Take a deep breath and get to it.
Vita Integrative Health Clinic (at Yonge and St. Clair)
What’s going on everyone!!
So I’m a huge fan of getting the most that you can out of each workout. In this day and age time is our most valuable commodity (more than money). Thus try these two exercises and save some money (does that make sense?)
1. Push-up with Dumbbell Row
- Get into a push up position but with gripping a dumbell in each of your hands. A hexagonal weight will be easier to start while a round weight will give you more of a challenge. Keep the weights parallel to each other.
- With your back straight, go down into a push-up. Make sure to engage your core.
- Push back up (again with your core engaged). When you are at the top of the push-up, lift one hand (bringing the weight with you) until the your elbow is 90 degrees. Do not let your torso rotate when you do this.
- Bring the weight down to the starting position.
- Repeat. Alternate arms throughout the exercise.
You should feel this one everywhere. If your core is tight you should really feel this one especially when you go into the row. Try to avoid rotation of your torso will engage that core even more.
2. Goblet Squat
- Start with a dumbbell in both hands supporting one side of the weight (hard to describe. See pic)
- Engage your core and squat down.
- Stick your butt out. Keep your back straight! Do not let your knees drift over your toes.
- Squat down until your thighs are parallel with the ground and come back up.
What make this a bit different than the traditional barbell squat is that the weight is moved to be in front of you. You’ll have to engage different muscles to stabilize your body. I find that my core works a bit harder with this exercise than a conventional squat. Love this one.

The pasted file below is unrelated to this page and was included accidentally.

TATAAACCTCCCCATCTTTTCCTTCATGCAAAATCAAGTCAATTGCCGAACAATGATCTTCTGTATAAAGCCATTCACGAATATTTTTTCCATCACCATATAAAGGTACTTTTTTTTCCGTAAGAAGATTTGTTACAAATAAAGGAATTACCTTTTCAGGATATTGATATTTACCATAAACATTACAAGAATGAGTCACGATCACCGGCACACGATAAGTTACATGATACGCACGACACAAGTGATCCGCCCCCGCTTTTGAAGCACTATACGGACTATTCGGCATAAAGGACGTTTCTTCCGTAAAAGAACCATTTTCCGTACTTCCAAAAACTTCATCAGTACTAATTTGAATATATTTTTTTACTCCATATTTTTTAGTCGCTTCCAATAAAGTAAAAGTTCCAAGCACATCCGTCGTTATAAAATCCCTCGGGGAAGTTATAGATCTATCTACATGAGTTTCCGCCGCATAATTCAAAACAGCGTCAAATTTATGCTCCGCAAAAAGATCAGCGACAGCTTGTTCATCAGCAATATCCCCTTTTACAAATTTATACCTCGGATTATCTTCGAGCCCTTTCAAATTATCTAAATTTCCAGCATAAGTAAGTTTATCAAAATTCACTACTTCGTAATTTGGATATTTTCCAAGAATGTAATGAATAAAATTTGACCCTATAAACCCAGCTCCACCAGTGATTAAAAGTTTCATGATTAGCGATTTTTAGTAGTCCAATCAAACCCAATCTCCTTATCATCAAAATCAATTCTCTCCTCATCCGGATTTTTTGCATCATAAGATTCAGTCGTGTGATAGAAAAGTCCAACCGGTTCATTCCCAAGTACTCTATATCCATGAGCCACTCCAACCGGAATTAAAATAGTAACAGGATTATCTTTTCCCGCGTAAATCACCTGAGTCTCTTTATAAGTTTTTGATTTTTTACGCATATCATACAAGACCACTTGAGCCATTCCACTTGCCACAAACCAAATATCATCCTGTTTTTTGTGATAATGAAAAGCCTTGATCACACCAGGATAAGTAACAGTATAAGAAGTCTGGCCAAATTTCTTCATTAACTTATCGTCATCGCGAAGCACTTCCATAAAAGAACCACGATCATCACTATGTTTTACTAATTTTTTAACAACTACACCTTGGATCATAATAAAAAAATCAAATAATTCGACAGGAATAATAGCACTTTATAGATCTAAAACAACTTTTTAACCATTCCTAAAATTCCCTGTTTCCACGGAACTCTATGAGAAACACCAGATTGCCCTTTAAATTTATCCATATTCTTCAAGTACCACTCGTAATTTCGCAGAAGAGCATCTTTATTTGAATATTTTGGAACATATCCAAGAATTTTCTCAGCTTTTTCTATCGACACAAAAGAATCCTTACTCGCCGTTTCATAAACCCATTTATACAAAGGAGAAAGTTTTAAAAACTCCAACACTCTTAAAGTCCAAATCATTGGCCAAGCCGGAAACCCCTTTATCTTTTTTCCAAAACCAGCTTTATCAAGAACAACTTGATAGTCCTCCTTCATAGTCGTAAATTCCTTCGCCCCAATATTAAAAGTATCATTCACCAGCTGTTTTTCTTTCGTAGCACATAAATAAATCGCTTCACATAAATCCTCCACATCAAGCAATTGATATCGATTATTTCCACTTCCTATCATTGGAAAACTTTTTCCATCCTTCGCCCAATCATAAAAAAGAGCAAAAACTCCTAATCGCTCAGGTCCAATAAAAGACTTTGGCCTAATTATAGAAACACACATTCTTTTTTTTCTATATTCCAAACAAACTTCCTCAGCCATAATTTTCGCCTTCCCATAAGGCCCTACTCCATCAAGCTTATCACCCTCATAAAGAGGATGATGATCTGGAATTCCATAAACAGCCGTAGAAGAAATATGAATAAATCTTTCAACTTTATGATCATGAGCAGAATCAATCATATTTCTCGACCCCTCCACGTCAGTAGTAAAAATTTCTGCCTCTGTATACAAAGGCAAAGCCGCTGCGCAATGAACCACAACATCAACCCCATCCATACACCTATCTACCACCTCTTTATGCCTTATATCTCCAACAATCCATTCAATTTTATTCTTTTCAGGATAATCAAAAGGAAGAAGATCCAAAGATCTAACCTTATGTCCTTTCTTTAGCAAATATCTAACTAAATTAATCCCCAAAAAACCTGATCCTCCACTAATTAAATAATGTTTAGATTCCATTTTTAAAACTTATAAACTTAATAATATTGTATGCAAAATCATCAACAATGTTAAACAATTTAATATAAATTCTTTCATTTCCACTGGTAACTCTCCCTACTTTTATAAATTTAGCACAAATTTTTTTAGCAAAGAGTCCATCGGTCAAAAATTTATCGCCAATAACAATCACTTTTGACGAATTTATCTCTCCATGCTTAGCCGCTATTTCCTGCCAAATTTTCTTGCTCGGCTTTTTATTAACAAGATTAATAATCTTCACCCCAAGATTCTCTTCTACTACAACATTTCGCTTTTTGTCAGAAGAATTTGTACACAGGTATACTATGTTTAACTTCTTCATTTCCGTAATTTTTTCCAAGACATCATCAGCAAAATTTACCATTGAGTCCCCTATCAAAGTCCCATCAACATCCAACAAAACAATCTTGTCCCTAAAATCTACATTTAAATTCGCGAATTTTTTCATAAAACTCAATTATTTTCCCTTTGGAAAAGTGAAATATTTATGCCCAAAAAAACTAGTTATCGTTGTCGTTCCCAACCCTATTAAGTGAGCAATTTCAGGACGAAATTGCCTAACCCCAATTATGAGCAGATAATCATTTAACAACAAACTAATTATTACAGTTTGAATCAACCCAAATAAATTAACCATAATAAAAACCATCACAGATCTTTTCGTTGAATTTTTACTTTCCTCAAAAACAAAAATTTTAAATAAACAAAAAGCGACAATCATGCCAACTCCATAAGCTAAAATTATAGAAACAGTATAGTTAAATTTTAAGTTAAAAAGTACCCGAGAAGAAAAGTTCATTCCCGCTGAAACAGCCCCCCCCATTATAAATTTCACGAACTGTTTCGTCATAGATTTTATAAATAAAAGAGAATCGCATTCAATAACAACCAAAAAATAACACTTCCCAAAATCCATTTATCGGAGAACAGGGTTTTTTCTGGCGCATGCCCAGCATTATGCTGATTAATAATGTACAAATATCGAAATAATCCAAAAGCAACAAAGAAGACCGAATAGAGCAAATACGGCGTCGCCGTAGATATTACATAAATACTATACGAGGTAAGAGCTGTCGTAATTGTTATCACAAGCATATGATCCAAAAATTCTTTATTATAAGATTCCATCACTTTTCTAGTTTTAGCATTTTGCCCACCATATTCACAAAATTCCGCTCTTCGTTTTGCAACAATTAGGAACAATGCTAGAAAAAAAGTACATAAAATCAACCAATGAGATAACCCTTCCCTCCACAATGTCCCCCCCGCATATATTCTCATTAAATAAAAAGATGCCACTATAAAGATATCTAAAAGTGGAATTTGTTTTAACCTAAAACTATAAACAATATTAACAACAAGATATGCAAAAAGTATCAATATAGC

The end of 2012 is coming up!! Don’t wait till Jan to start your resolutions. Start today. Start right now. Take charge of your health.
Short post today about the HAZARDS OF WEARING HIGH HEELS. For most women high heels are a fashion statement more than anything else. How many woman manage to walk, work, and even dance in 3 inch heels simply baffles me. Not to mention the agony I hear many women complain of after a long day at the office, a wedding reception, or a night out on the town. Anything to look good I guess?
But let’s take a closer look at the potential dangers.
- Balance is at the forefront of my mind as high heel wearers may be prone to ankle sprains or instability.
- Consistently wearing high heels will chronically shorten calf muscles. When you wear normal shoes, this will put a lot of stress/tension on your achilles tendon.
- Knee pain from over activation of lower limb muscles.
- Corns, Bunions, and Hammer toes are a common manifestation of high heel wearers.
- Shifts in your posture leading to biomechanical compromise or instability.
There you have it ladies. Take a look at the graphic. Everyone loves pictures.
Have a great weekend,
I came across this article just recently on something called “Foundation Training.” No weights. No equipment. No flash. But very effective.
Some have compared this form of exercise to more of MODERN DAY YOGA as oppose to a novel way to train. The poses resemble traditional yoga forms with emphasis on the core and pelvic stabilizers. It will actually target dormant muscles that are very rarely used during traditional yoga or training sessions. Despite the seemingly ease to the exercises lies a true workout. You feel the burn and you will realize very quickly that your muscles are working. There is great integration of the hamstrings, gluts, adductors, and back extensors. Think a mix of the same muscles you would be using doing squats and deadlifts. Great thing is, it can be done essentially anywhere, office, living room, gym, etc.
Dr Goodman, the chiropractor who developed the system, explains Foundation Training as follows: